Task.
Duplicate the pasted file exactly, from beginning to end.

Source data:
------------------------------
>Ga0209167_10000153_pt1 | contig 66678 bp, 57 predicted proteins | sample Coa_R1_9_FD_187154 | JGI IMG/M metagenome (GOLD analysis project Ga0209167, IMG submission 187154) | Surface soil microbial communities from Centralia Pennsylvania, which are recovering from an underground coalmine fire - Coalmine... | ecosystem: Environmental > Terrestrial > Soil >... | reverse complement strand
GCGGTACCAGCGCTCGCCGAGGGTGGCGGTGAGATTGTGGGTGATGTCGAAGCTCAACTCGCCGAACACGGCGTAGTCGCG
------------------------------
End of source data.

>Ga0209167_10000153_pt1 | contig 66678 bp, 57 predicted proteins | sample Coa_R1_9_FD_187154 | JGI IMG/M metagenome (GOLD analysis project Ga0209167, IMG submission 187154) | Surface soil microbial communities from Centralia Pennsylvania, which are recovering from an underground coalmine fire - Coalmine... | ecosystem: Environmental > Terrestrial > Soil >... | reverse complement strand
GCGGTACCAGCGCTCGCCGAGGGTGGCGGTGAGATTGTGGGTGATGTCGAAGCTCAACTCGCCGAACACGGCGTAGTCGCG